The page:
Removing the “Rot Behind” Commonwealth Games

650321-india-commonwealth-games-problemsMumbai    The Mumbai-based newspaper, DNA or Daily News & Analysis, hit the nail on the head in its Monday morning editorial entitled, “The Rot Behind CWG Facade Starts Showing.”  After recounting the momentary success of the spectacle of the grand opening, they detailed some of the litany of problems past the quick cleanup and fresh paint that allowed the Commonwealth Games to begin.  The problems have included water in the pools that  is sickening the swimmers because it’s not treated sufficiently, low-to-no crowds, constant ticket snafus and security problems, injuries to the Ugandans, and the list goes on and on.

The editorialist calls the question in the last two paragraphs:

Our real work begins after the games end – when the last athlete has left.  The government had promised to punish all those who were guilt of sins of omission and commission.  This must be done, if only to send out the message that we cannot always excuse failures.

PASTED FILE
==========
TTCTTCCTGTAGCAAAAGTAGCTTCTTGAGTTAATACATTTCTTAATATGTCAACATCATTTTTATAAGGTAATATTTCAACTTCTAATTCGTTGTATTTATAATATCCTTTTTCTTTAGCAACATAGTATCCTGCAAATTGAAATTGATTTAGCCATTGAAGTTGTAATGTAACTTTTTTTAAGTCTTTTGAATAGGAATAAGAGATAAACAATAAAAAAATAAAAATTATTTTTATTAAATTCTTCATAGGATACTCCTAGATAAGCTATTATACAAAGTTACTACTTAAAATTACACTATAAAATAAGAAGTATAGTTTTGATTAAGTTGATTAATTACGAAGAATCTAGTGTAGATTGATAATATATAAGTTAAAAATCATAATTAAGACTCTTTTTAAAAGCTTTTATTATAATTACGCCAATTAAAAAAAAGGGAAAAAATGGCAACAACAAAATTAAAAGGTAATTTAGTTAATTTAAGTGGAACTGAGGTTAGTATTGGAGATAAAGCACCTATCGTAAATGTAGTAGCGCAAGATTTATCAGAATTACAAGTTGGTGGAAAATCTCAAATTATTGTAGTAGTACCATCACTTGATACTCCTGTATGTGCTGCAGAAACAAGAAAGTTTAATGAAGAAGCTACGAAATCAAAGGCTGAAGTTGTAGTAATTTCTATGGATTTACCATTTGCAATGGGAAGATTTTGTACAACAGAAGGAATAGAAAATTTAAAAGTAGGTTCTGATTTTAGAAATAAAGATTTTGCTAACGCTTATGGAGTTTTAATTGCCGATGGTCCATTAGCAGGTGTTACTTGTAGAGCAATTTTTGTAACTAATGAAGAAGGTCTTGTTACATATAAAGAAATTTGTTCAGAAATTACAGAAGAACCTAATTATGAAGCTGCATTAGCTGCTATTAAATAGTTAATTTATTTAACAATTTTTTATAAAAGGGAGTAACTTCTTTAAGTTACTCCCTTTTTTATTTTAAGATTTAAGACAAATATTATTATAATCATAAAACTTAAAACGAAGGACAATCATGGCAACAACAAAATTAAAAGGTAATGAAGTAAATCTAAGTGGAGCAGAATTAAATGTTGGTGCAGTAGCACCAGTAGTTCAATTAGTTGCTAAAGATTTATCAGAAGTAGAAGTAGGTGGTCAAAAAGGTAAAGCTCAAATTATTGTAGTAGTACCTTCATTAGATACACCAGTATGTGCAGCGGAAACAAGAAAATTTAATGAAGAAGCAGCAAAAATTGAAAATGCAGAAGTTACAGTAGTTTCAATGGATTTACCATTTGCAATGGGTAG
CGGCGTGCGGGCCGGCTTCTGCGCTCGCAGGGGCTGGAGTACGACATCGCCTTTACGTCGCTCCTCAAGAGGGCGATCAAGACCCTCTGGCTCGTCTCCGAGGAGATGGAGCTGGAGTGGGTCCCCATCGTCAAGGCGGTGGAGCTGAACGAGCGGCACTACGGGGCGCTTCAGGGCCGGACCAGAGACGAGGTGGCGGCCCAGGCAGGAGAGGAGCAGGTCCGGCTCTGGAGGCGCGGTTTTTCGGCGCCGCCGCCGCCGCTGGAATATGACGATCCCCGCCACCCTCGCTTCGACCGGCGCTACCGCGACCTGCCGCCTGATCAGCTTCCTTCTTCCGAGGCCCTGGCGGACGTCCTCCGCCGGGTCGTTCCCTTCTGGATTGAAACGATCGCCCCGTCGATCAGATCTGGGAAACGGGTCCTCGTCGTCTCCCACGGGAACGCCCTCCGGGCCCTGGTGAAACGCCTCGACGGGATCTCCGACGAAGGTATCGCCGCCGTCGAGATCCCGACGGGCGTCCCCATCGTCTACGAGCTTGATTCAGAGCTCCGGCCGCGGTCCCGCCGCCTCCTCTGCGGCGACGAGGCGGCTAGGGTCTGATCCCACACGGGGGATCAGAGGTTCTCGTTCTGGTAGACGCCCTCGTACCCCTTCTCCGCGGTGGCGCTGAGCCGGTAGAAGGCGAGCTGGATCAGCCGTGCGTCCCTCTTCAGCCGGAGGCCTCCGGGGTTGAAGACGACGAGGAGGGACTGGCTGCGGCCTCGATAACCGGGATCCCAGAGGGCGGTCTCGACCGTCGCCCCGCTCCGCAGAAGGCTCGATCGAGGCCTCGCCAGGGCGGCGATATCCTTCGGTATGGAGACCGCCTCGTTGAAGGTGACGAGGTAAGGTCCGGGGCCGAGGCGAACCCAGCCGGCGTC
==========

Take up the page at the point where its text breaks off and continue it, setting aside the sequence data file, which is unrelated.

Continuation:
Without a proper post-mortem and corrective action, we should not even dream of staging the Olympic Games.

The Commonwealth Games Campaign (www.commonwealthgamescampaign.org) will not only join such a call, but hopes to be allowed to participate fully in this post-Games evaluation, because among the “sins of omission and commission” must be the total disregard for the impact on the slumdwellers cleared out for the Games construction and their rights for compensation and demand to be made whole.  Furthermore the loss of livelihood by rickshaw pullers and others who have been relocated, harassed, and even arrested has to be come to a full reckoning and justice has to be served finally.  The workers, many of them informal, who were injured in the last minute, slapdash construction projects, also deserve justice, as well as a way to believe that health and safety standards will be upheld and enforced in the future.

The real medal count for India will not be in the way the standings fall between gold and total medals, but as the host of the Commonwealth Games whether or not they are willing to own up to the full impact of the Games, make the proper amends, and then think about what would be different in the future with real lessons learned.

Support the continued effort to bring justice by signing the petition and joining the campaign at www.commonwealthgamescampaign.org.

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